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Thread: Clontarf, 1014

  1. #1
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    Default Clontarf, 1014

    We've almost reached 2014, and as part of the many celebrations that will occur next year, we will be commemorating the Battle of Clontarf where Brian Boruimhe defeated an army of Vikings and Leinsterman trying to undermine his efforts to maintain a singular authority over all the men of Ireland.

    Of course much has been made of this battle in Irish historiography and in the formation of Irish identity in the 19th century. Originally, perhaps as a result of the effective propagandising efforts of the author of Cogadh Gaedhel re Gallaibh,it was viewed as an Irish verse Viking affair, the struggle for national freedom against a foreign enemy.

    Subsequent scholarship, however, has undermined its national significance, downplaying the threat that Vikings posed at the end of the 10th century, and that it was primarily about Brian asserting his overlordship, and a rebellion against those attempts, as opposed to a genuine attempt by Dublin Vikings and their Islander allies to reassert their position.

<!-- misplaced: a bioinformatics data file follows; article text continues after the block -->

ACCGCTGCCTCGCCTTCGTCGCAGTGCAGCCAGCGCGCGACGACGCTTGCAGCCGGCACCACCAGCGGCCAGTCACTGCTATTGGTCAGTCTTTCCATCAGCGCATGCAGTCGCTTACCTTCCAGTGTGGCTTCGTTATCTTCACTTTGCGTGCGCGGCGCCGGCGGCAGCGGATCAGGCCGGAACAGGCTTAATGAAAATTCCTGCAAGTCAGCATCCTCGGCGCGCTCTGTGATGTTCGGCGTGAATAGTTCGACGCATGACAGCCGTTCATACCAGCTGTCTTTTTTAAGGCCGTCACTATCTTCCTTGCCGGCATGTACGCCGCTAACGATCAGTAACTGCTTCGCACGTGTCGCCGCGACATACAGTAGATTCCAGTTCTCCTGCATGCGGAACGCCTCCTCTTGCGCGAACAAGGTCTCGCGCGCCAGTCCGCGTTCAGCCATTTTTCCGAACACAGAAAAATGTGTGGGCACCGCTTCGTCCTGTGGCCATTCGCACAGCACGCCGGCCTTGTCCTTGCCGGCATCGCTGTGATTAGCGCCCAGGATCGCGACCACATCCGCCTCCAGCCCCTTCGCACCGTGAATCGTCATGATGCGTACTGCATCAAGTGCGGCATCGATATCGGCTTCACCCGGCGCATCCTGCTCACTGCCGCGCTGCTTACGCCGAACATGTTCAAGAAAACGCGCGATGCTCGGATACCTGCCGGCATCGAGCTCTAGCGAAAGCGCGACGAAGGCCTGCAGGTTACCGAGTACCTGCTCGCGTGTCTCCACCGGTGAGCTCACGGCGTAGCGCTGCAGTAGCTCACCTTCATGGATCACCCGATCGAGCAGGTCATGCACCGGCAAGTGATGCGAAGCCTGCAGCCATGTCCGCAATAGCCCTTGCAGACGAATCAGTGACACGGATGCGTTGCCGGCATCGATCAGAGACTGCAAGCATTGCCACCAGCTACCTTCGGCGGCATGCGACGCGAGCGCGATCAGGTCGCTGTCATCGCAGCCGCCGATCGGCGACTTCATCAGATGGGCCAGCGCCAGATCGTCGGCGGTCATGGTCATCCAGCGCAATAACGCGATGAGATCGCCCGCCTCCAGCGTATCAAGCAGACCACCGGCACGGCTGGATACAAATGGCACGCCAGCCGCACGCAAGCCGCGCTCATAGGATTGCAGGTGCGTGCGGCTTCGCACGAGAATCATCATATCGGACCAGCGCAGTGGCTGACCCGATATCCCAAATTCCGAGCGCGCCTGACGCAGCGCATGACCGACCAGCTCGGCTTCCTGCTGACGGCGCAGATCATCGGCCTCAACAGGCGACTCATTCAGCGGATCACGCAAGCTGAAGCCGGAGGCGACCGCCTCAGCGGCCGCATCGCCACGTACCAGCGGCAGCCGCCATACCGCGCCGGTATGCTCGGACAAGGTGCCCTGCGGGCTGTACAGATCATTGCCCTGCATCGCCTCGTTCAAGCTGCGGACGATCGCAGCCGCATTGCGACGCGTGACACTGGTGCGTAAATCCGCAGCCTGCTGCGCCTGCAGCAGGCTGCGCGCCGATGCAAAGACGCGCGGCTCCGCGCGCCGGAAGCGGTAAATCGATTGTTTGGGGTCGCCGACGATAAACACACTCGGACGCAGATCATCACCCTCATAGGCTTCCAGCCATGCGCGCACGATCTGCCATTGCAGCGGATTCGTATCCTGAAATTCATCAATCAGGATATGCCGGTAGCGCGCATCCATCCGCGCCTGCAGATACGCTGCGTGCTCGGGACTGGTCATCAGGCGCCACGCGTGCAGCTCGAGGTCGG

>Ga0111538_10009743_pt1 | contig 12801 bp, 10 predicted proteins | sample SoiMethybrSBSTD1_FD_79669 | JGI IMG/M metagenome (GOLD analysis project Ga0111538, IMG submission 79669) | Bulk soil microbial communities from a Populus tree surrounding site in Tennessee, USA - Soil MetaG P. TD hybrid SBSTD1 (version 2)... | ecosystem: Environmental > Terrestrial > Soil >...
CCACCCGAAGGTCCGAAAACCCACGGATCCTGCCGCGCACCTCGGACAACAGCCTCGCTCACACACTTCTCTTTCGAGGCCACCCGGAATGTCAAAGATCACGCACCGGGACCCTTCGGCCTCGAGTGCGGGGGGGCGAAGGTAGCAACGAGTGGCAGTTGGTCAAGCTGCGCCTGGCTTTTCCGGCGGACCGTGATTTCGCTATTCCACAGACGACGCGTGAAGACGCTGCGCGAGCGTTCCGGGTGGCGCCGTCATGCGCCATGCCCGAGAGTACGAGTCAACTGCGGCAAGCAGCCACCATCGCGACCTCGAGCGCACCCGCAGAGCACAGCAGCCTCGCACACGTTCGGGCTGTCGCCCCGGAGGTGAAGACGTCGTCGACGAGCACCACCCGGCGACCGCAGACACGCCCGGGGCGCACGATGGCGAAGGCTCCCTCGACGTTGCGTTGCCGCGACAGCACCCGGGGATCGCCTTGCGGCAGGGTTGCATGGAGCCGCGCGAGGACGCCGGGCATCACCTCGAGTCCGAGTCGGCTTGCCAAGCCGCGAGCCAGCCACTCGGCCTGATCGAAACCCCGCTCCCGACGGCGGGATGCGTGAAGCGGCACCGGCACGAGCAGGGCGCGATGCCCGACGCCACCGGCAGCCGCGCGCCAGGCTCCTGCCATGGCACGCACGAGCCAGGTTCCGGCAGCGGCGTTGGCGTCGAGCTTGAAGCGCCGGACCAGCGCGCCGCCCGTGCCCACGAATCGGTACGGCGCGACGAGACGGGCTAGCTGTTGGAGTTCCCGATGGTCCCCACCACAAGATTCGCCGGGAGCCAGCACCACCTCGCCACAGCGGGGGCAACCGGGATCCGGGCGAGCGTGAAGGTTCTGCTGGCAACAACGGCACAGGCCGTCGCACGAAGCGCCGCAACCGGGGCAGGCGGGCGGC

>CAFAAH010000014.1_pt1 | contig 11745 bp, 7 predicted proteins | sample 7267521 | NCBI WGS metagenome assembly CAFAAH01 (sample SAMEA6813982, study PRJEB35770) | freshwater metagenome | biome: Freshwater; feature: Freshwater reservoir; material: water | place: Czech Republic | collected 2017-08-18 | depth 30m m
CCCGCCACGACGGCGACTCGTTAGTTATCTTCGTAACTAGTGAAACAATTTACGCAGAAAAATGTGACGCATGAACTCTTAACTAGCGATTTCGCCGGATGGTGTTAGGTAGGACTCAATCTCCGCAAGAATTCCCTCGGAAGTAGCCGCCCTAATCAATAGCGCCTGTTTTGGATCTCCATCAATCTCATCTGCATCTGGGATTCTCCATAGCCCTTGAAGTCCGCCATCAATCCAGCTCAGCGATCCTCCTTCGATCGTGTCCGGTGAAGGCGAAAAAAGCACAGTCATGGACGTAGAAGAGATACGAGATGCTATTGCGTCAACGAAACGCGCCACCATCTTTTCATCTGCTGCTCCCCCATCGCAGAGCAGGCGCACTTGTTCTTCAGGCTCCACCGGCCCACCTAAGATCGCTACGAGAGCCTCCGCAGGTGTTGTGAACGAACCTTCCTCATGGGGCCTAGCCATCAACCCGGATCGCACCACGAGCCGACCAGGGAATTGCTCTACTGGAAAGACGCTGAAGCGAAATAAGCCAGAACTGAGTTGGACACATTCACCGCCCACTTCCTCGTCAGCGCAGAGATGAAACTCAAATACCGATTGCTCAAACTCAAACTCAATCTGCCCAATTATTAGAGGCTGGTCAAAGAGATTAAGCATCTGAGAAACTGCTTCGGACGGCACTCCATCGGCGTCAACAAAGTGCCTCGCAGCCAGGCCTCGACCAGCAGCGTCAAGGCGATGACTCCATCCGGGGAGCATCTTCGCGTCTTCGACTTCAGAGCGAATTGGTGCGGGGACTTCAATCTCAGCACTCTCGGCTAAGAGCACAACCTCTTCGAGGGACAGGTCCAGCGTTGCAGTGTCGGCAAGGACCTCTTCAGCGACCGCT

Seán Duffy's new book, Brian Ború and the Battle of Clontarf, is in some respects a revision of the revisionism. Firstly, he reasserts the importance of Brian's achievement. Not merely did he ride roughshod over the status quo, the first non-Eoghanacht king of Munster since the 5th century, the first non-Uí Néill (high-)King of Ireland ever. Before the rebellion that lead to Clontarf, Brian had the unprecedented distinction where every provincial king, as well as the kings of Bréifne, Ulaidh and Osraige, of Ireland had come into his house (i.e. had submitted to him). This seems to have involved Brian providing each with a tuarastal, literally a wage, but more akin to a movable fief, and receiving military service and tribute (mainly in the form of cattle, but silver, foodstuffs and billeting rights could also be included). There is evidence to suggest that Brian had officials in other provinces, maeraibh, in order to regularly collect his dues (although this was nothing peculiarly new).